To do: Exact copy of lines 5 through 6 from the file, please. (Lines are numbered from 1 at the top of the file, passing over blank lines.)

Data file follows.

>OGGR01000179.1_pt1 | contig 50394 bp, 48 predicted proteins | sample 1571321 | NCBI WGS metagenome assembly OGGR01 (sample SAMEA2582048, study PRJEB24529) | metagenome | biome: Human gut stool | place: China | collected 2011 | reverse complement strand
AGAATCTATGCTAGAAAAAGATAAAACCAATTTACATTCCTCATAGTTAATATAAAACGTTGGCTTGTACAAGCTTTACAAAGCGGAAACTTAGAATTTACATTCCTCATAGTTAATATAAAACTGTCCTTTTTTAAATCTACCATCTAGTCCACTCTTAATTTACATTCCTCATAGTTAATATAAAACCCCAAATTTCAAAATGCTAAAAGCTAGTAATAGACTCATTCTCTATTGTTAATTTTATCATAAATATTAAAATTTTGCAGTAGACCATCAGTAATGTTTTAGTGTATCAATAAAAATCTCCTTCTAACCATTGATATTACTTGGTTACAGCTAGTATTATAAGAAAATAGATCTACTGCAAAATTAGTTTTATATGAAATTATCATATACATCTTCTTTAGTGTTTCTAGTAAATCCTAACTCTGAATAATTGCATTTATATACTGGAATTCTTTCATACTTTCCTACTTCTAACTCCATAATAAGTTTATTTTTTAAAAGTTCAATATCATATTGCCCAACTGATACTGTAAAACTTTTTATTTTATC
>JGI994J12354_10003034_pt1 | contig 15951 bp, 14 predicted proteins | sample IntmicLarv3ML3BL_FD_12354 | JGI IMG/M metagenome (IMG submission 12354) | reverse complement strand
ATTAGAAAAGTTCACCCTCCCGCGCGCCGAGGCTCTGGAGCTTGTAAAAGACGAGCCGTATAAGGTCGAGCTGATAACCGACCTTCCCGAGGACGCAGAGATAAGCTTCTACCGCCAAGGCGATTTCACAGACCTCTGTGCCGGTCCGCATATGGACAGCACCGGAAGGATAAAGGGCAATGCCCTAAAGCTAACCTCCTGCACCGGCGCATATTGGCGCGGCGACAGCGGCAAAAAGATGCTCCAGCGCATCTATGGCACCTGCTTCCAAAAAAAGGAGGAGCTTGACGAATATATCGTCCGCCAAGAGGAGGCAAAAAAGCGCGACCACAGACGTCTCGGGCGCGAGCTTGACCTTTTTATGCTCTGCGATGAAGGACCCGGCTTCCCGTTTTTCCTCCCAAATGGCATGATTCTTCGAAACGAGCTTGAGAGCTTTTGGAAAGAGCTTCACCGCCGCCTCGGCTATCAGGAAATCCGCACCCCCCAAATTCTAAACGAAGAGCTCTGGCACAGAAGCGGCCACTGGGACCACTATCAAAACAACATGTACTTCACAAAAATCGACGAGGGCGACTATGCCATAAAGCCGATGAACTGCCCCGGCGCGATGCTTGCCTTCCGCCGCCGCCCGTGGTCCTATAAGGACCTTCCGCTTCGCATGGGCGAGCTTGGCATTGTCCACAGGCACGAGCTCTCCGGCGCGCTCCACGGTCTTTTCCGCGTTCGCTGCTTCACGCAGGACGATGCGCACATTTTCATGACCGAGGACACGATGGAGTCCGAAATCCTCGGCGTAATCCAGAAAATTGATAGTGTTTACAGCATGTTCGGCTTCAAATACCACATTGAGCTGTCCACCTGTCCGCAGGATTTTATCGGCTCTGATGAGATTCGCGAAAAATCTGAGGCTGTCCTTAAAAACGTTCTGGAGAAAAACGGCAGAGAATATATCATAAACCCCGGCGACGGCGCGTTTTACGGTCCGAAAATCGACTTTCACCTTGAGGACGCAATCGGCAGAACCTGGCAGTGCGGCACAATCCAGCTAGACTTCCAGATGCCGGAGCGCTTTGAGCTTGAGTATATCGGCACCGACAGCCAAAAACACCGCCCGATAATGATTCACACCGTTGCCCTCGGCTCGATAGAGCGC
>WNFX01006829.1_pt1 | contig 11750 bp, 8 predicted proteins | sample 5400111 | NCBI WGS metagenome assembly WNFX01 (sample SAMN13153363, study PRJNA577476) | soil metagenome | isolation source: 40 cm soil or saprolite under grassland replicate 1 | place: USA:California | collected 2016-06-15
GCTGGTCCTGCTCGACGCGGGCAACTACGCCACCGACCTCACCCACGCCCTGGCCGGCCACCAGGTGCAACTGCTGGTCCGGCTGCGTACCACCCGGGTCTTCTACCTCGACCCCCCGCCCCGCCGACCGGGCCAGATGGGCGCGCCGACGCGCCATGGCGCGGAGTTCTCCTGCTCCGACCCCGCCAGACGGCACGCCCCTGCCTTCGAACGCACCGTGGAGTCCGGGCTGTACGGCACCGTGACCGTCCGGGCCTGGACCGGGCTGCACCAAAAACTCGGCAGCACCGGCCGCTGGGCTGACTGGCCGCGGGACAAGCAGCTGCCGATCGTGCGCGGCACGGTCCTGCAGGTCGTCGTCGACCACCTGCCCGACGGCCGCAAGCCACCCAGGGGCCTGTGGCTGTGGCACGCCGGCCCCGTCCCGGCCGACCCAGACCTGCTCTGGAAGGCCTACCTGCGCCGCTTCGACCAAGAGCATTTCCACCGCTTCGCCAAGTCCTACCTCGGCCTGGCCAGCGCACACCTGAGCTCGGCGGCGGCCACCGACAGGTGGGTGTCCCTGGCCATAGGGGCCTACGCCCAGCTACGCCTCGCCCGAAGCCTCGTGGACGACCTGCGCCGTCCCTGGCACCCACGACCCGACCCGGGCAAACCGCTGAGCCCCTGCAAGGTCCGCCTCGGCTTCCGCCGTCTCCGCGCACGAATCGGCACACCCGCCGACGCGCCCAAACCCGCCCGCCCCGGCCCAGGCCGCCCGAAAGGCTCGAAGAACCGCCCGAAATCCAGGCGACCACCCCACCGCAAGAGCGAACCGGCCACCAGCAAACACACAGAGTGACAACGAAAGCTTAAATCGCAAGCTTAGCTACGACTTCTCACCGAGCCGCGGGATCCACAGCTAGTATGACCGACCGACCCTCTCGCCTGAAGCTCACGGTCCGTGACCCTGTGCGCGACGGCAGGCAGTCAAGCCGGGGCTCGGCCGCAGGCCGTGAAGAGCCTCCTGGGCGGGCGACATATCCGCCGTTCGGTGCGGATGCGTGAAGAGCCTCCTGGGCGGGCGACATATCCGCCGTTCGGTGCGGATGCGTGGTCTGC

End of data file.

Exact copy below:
>WNFX01006829.1_pt1 | contig 11750 bp, 8 predicted proteins | sample 5400111 | NCBI WGS metagenome assembly WNFX01 (sample SAMN13153363, study PRJNA577476) | soil metagenome | isolation source: 40 cm soil or saprolite under grassland replicate 1 | place: USA:California | collected 2016-06-15
GCTGGTCCTGCTCGACGCGGGCAACTACGCCACCGACCTCACCCACGCCCTGGCCGGCCACCAGGTGCAACTGCTGGTCCGGCTGCGTACCACCCGGGTCTTCTACCTCGACCCCCCGCCCCGCCGACCGGGCCAGATGGGCGCGCCGACGCGCCATGGCGCGGAGTTCTCCTGCTCCGACCCCGCCAGACGGCACGCCCCTGCCTTCGAACGCACCGTGGAGTCCGGGCTGTACGGCACCGTGACCGTCCGGGCCTGGACCGGGCTGCACCAAAAACTCGGCAGCACCGGCCGCTGGGCTGACTGGCCGCGGGACAAGCAGCTGCCGATCGTGCGCGGCACGGTCCTGCAGGTCGTCGTCGACCACCTGCCCGACGGCCGCAAGCCACCCAGGGGCCTGTGGCTGTGGCACGCCGGCCCCGTCCCGGCCGACCCAGACCTGCTCTGGAAGGCCTACCTGCGCCGCTTCGACCAAGAGCATTTCCACCGCTTCGCCAAGTCCTACCTCGGCCTGGCCAGCGCACACCTGAGCTCGGCGGCGGCCACCGACAGGTGGGTGTCCCTGGCCATAGGGGCCTACGCCCAGCTACGCCTCGCCCGAAGCCTCGTGGACGACCTGCGCCGTCCCTGGCACCCACGACCCGACCCGGGCAAACCGCTGAGCCCCTGCAAGGTCCGCCTCGGCTTCCGCCGTCTCCGCGCACGAATCGGCACACCCGCCGACGCGCCCAAACCCGCCCGCCCCGGCCCAGGCCGCCCGAAAGGCTCGAAGAACCGCCCGAAATCCAGGCGACCACCCCACCGCAAGAGCGAACCGGCCACCAGCAAACACACAGAGTGACAACGAAAGCTTAAATCGCAAGCTTAGCTACGACTTCTCACCGAGCCGCGGGATCCACAGCTAGTATGACCGACCGACCCTCTCGCCTGAAGCTCACGGTCCGTGACCCTGTGCGCGACGGCAGGCAGTCAAGCCGGGGCTCGGCCGCAGGCCGTGAAGAGCCTCCTGGGCGGGCGACATATCCGCCGTTCGGTGCGGATGCGTGAAGAGCCTCCTGGGCGGGCGACATATCCGCCGTTCGGTGCGGATGCGTGGTCTGC